(To see Cal Grondahl’s cartoon that goes with this post, click here.) I was talking to an elderly woman in my LDS ward and I asked her if her father had mentioned partaking of the Sacrament in a large ward goblet, or chalice, or cup, where everyone, children to ancients, passed the cup around taking a sip. She replied that she’d heard tales of it as a child from her grandmother, who told her she didn’t enjoy taking sips from the cup after those old high priests, with their long beards, had taken hairy sips!
I’d wager most Latter-day Saints who take the Sacrament weekly and sip from tiny paper cups aren’t aware that for about 90 years, members sipping from a large ward Sacrament goblet was the norm in LDS chapels. Frankly, it was the norm in most protestant and Catholic congregations as well. In the fall 2012 “Journal of Mormon History,” Justin R. Bray, an archivist at the LDS Church History Department in Salt Lake City, has a fascinating article. “The Lord’s Supper During the Progressive Era, 1890-1930.” Bray explains that the gradual demise of the single-goblet Sacrament ritual in Mormon chapels was one of many sanitary reforms initiated during the “Progressive Era” in America.
As Bray relates, even before some church members began questioning the use of a large ward goblet, sanitary reformers were already at work initiating reform measures in the cities. One of the first disease-breeding “conveniences” to go were drinking mugs, usually chained next to water fountains in cities. Salt Lake City stopped using public drinking mugs in 1910, for example. The mugs were a health hazard. They allowed people ill with disease to pass on bugs to unlimited numbers of persons. Bray relates one case where an entire student body and faculty of a school was taken ill due to one sick student who drank from a public mug.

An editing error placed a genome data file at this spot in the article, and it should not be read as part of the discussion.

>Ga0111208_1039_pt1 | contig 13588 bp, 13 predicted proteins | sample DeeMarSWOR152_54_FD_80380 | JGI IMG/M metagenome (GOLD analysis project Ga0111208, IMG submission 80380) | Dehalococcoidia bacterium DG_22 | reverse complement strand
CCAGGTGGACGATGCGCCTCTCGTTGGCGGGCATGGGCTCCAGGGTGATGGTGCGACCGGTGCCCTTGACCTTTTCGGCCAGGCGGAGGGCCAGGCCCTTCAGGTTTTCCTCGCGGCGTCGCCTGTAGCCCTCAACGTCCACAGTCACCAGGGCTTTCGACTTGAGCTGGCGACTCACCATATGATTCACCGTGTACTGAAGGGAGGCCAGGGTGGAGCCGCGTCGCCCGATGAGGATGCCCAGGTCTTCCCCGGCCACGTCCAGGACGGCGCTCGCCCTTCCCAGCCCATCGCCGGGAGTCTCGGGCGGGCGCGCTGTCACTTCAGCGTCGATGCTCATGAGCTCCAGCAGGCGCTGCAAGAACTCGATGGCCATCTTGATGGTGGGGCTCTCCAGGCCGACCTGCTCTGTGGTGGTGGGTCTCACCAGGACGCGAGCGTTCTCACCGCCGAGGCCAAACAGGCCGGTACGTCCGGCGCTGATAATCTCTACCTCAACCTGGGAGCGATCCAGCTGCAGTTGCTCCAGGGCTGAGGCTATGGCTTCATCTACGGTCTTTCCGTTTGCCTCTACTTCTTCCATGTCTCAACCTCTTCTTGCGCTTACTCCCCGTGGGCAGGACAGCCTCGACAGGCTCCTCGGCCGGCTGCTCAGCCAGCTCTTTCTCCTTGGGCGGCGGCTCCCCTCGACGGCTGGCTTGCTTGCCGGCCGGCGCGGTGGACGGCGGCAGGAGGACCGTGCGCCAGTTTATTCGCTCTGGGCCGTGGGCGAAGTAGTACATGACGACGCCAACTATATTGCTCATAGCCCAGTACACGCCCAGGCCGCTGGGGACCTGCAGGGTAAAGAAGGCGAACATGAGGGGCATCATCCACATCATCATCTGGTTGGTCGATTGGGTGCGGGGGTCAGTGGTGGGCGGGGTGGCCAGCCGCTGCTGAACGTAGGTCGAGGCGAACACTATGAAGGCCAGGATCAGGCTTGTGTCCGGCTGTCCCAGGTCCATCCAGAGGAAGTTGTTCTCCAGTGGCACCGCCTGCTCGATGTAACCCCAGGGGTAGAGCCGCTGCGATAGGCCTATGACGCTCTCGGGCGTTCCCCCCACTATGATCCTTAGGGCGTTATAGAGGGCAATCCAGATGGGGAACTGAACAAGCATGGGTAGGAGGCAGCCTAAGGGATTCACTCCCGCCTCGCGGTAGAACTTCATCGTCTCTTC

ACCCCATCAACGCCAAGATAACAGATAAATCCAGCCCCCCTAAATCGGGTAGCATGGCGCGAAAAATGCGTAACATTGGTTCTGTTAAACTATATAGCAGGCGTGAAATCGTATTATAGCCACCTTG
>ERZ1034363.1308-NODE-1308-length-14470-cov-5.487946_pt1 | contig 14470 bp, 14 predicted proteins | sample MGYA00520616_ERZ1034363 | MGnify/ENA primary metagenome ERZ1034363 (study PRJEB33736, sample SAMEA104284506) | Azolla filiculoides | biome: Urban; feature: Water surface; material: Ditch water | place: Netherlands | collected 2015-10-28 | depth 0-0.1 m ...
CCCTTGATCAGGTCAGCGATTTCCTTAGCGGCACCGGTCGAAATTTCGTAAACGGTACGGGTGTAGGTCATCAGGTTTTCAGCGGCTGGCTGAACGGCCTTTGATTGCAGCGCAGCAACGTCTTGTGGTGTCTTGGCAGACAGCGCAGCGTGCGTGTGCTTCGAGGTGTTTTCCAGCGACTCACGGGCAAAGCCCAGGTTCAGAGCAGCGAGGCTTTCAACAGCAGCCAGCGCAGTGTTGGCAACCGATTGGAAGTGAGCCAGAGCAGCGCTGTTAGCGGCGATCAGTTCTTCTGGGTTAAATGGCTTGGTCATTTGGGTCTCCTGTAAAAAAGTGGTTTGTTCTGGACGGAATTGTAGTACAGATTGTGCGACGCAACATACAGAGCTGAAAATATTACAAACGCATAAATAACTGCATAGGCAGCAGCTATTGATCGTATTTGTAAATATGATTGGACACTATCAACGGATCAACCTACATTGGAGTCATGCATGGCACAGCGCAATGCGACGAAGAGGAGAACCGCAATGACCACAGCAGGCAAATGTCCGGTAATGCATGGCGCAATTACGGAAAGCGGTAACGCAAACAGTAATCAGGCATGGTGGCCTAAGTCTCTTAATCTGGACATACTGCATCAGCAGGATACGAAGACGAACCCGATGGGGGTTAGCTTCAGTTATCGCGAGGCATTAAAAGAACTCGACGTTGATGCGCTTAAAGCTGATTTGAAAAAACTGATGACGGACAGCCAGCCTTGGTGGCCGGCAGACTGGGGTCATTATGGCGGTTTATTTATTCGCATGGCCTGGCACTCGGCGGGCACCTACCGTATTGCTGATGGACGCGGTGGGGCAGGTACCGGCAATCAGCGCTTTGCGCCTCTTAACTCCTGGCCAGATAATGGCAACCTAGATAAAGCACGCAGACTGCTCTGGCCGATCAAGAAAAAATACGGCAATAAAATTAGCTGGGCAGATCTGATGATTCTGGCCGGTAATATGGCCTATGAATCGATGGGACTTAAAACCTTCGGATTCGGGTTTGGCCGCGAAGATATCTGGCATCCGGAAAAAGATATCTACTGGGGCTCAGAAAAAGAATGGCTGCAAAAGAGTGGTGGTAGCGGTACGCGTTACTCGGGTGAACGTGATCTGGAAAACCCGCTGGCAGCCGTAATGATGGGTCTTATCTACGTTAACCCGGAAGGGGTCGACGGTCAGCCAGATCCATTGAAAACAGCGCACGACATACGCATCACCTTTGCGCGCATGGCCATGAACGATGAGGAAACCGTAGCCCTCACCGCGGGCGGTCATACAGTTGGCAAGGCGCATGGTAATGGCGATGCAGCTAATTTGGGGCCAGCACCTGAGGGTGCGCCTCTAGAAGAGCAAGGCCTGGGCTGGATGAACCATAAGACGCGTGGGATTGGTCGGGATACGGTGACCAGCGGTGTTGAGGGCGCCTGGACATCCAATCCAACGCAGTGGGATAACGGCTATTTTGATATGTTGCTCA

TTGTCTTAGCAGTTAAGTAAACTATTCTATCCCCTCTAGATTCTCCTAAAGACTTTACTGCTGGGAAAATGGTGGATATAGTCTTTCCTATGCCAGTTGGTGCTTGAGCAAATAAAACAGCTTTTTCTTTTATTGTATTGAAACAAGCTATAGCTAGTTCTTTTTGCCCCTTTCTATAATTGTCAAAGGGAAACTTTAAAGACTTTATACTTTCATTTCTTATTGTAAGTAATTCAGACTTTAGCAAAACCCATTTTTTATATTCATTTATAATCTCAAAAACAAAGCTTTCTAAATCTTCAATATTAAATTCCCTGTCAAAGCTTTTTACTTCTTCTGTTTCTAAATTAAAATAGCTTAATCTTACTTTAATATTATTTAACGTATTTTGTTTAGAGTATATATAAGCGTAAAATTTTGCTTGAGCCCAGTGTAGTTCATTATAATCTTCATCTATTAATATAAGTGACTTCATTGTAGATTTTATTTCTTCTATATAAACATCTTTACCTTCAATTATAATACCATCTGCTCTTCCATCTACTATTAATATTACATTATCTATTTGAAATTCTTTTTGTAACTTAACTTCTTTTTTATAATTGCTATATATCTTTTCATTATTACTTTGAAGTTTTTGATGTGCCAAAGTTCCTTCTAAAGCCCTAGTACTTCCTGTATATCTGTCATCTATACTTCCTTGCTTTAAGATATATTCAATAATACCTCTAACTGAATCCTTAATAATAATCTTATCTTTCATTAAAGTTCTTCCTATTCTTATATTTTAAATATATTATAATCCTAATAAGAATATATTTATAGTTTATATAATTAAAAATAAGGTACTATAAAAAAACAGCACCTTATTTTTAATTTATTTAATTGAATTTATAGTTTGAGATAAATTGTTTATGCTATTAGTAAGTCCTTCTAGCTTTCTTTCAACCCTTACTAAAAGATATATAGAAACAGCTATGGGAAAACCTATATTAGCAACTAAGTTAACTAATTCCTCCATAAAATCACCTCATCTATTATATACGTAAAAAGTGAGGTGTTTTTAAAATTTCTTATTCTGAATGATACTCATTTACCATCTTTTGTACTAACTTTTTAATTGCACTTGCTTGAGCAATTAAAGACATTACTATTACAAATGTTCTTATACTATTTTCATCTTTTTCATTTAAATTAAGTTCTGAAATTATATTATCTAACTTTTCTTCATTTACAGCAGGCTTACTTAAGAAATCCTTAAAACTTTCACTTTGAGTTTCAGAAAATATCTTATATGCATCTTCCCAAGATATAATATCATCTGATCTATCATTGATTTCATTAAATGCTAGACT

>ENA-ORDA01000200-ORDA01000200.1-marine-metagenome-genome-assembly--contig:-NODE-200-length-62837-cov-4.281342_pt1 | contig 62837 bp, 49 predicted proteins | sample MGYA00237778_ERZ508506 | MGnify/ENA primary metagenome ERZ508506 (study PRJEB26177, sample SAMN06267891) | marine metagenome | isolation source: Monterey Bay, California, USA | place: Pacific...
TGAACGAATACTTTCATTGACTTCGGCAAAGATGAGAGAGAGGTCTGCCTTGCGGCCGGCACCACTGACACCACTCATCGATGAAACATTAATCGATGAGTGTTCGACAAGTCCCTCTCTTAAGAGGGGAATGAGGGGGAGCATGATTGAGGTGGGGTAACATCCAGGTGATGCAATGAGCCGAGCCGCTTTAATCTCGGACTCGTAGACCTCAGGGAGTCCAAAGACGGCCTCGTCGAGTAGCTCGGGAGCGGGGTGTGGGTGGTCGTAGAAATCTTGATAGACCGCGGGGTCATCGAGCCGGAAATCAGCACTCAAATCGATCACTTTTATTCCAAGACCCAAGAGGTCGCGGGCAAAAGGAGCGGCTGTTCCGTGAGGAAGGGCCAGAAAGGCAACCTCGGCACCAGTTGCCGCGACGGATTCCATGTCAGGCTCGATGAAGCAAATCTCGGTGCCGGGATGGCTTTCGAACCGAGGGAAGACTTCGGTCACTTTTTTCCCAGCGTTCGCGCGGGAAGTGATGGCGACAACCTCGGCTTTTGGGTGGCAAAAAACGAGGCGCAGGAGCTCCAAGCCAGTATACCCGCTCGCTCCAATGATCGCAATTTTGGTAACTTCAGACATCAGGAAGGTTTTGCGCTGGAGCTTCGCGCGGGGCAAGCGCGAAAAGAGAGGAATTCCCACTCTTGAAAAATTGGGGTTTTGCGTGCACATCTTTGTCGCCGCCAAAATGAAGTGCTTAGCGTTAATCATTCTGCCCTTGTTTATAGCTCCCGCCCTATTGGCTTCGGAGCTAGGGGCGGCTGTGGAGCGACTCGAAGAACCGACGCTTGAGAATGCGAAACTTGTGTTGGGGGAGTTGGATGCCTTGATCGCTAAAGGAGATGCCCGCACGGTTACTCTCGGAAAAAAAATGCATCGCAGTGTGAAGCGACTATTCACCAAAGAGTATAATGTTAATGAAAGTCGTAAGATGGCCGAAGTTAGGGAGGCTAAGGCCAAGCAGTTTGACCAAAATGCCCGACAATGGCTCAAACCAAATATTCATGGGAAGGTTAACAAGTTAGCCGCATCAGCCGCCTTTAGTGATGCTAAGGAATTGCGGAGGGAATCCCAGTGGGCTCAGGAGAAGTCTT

As Bray writes, “The Progressive Movement … was an attempt to cure the ills of American society left over from massive industrial growth in the late 1800s.” Reducing disease caused by factory conditions and unsanitary housing was part of the crusade. Many Mormons, including LDS Church President Heber J. Grant, considered themselves progressives. As early as 1900, Bray relates, Seldon Clawsen, a member of the 18th Ward in Salt Lake City, was lobbying LDS leader George Q. Cannon, to do away with the large sacramental cups. Cannon’s death postponed his efforts for about a decade, but by 1910, as Utah was reforming its public drinking locations, efforts were renewed, led by Clawsen, to replace the cups with individual tiny cups and trays.